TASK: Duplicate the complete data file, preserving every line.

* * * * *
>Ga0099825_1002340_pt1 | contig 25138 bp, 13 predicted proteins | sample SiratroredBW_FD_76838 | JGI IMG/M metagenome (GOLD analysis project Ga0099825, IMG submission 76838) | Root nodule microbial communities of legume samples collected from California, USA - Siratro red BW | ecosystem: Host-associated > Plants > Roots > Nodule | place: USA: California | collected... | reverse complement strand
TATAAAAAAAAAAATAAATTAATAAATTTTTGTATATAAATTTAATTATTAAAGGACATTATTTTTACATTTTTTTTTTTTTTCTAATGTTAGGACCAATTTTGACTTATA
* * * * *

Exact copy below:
>Ga0099825_1002340_pt1 | contig 25138 bp, 13 predicted proteins | sample SiratroredBW_FD_76838 | JGI IMG/M metagenome (GOLD analysis project Ga0099825, IMG submission 76838) | Root nodule microbial communities of legume samples collected from California, USA - Siratro red BW | ecosystem: Host-associated > Plants > Roots > Nodule | place: USA: California | collected... | reverse complement strand
TATAAAAAAAAAAATAAATTAATAAATTTTTGTATATAAATTTAATTATTAAAGGACATTATTTTTACATTTTTTTTTTTTTTCTAATGTTAGGACCAATTTTGACTTATA